It was the worst of scenes, it was the best of scenes
Muamba’s name was chanted around the stadium, a choir of 35,000 using every breath to try and inspire a revival for a player who they feared may have just taken his last. It was emotional, it was uplifting, it was heartening.
– The Sun.
I found myself welling up as I watched the crowd, players and officials at the Bolton game yesterday, they were cheering as one, applauding as one, embracing as one. The warmth among the management and back room staff of opposing teams was unprecedented.
The “as one” thing is what moves me, and I suspect others.
Like many other non Bolton fans I had no idea who Fabrice Muamba was until St Patrick’s day, I had no emotional investment in that individual whatsoever. In this there is something similar to, yet different between, the sentiment that echoed around the stadiums of Tottenham and Bolton one week apart, and the sentimentality that went into the Princess Diana death mass experience.
Notwithstanding the feelings of those who actually knew Muamba, the dropping “dead” of that, as good as unknown, football player had a cutting effect. It cut like a knife through the rival tribe mentality; the, “What’s important is…” Politician’s weasel lines; the Bill Shankly joke about football being more important than life and death…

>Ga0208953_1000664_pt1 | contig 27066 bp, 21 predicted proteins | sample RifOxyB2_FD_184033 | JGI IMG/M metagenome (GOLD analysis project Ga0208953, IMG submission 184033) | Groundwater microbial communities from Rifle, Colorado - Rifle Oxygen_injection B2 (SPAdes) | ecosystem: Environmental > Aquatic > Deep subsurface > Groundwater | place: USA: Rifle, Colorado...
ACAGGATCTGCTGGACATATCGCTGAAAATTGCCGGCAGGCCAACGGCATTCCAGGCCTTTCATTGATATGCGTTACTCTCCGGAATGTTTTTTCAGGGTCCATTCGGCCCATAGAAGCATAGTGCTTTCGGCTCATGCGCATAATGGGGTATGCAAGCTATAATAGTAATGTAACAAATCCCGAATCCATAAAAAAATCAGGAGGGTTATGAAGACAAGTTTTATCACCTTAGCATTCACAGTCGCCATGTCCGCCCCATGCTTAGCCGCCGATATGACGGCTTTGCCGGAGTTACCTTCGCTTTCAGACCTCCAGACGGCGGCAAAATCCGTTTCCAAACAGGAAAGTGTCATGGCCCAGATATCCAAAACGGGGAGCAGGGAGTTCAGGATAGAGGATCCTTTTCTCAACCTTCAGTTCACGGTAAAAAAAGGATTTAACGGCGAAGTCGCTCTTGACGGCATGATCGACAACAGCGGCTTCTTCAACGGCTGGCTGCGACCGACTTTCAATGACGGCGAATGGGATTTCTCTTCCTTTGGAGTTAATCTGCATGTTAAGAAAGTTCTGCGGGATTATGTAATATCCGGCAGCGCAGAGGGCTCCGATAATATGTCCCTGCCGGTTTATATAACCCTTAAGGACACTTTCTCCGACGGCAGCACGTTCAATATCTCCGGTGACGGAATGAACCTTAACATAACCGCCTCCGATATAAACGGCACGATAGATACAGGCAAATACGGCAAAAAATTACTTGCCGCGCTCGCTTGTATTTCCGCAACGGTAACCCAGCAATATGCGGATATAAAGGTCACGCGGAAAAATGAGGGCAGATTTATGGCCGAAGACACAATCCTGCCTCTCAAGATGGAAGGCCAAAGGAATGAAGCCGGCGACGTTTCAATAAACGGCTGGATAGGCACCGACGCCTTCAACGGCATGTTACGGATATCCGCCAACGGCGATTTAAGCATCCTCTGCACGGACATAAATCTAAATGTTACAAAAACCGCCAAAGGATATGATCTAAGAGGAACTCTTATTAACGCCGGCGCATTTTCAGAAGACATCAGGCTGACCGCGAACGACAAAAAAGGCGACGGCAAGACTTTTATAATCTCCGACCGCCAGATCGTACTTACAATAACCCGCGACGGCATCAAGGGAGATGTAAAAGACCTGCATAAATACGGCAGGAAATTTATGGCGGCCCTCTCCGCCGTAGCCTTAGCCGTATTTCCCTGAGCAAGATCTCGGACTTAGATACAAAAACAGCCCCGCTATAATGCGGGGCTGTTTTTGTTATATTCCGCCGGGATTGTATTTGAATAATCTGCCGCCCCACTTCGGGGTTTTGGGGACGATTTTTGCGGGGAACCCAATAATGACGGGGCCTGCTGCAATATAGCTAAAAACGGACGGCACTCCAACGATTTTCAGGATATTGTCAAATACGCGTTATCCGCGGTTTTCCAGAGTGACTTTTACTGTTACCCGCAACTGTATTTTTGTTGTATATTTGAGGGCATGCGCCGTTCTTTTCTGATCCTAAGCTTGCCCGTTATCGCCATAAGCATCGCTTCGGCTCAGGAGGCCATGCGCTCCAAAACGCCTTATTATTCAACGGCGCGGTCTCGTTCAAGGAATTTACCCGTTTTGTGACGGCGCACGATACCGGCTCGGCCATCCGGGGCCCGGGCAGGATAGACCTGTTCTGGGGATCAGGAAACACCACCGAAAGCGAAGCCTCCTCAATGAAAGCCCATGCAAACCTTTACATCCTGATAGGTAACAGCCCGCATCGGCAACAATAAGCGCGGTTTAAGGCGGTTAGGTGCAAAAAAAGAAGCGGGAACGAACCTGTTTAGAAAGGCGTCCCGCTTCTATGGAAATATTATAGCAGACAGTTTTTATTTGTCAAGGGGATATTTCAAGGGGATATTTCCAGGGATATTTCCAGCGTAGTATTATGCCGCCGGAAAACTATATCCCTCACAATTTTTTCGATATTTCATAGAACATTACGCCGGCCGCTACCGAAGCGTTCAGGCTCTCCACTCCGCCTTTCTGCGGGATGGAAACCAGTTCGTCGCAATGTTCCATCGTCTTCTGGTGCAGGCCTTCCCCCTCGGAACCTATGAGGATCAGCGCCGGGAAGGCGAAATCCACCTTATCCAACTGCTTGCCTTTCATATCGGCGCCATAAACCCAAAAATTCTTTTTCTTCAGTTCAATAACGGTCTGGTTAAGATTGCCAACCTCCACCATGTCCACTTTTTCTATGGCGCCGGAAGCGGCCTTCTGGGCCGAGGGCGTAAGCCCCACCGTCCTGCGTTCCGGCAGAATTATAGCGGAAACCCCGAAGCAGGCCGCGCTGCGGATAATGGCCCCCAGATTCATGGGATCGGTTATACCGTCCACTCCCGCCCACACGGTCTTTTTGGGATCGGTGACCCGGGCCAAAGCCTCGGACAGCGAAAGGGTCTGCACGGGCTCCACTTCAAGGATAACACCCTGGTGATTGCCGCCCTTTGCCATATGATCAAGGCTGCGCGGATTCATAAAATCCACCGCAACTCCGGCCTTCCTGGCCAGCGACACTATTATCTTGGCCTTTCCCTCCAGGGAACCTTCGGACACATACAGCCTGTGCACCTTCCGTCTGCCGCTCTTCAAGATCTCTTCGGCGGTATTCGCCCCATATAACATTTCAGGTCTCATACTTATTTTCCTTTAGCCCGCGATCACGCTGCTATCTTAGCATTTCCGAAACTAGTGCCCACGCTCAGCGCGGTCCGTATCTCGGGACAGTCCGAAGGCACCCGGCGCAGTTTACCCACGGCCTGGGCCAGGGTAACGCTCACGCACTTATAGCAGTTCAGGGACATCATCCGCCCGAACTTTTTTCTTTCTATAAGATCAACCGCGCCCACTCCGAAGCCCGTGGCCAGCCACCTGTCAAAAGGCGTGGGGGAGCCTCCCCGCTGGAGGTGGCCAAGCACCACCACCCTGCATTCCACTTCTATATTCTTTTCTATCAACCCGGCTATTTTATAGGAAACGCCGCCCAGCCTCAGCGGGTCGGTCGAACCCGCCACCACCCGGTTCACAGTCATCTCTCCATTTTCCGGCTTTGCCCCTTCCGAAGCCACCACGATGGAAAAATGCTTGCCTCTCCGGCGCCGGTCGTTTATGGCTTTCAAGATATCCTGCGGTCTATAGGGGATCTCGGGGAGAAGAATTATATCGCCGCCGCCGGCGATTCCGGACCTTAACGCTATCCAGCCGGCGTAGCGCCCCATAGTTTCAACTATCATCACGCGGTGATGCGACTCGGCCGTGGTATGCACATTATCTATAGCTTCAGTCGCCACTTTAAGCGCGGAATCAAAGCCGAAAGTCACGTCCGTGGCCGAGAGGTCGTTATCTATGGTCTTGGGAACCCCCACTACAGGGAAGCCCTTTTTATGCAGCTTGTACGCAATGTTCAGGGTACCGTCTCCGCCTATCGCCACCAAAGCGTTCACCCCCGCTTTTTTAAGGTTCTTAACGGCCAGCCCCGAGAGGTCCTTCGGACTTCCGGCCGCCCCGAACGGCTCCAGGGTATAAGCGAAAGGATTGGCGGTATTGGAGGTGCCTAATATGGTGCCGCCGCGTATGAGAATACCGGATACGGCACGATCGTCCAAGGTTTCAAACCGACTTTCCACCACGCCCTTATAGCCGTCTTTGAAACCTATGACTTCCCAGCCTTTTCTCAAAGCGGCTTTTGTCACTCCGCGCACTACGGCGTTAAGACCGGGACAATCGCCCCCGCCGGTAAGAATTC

and it showed us a way in which we actually are, “all in this together”, (shame on Osborne-the-smug for daring to use that phrase in his fiscal butchery context). I can see and agree with Marina Hyde that Football need not congratulate itself on the reaction, but the reaction is not primarily about that pride, it is much more about pride in being human. Football is just a front end badge for those who don’t see what is really going on here.
It is only on extraordinary occasions that this effect actually does cut away our superficial differences, and the hushed crowd watching medics pump the blood around a dead circulatory system to save a fit young player’s life, turned out to be one of these. I have seen it a few times before:- in cases of individual acts of “bravery” where a total stranger has, for example, jumped into a flooding river to try and save a life.
What this represents to me, is how some people are open to this sudden realisation, that we are, actually, one. As an individual, the death of any other that I can prevent, is a partial death of ‘me’.
My previous post on New York post 9/11, I believe, touches on some of the longer term effects like this when the nature of a disaster is particularly hard cutting.
We are not in the realm of bravery here, nor in some sentimental projection of love for a particular individual. What Muamba represents is a part of ourselves, not because we are involved in football, far from it, because we are all one human species, and deep down inside, we know it.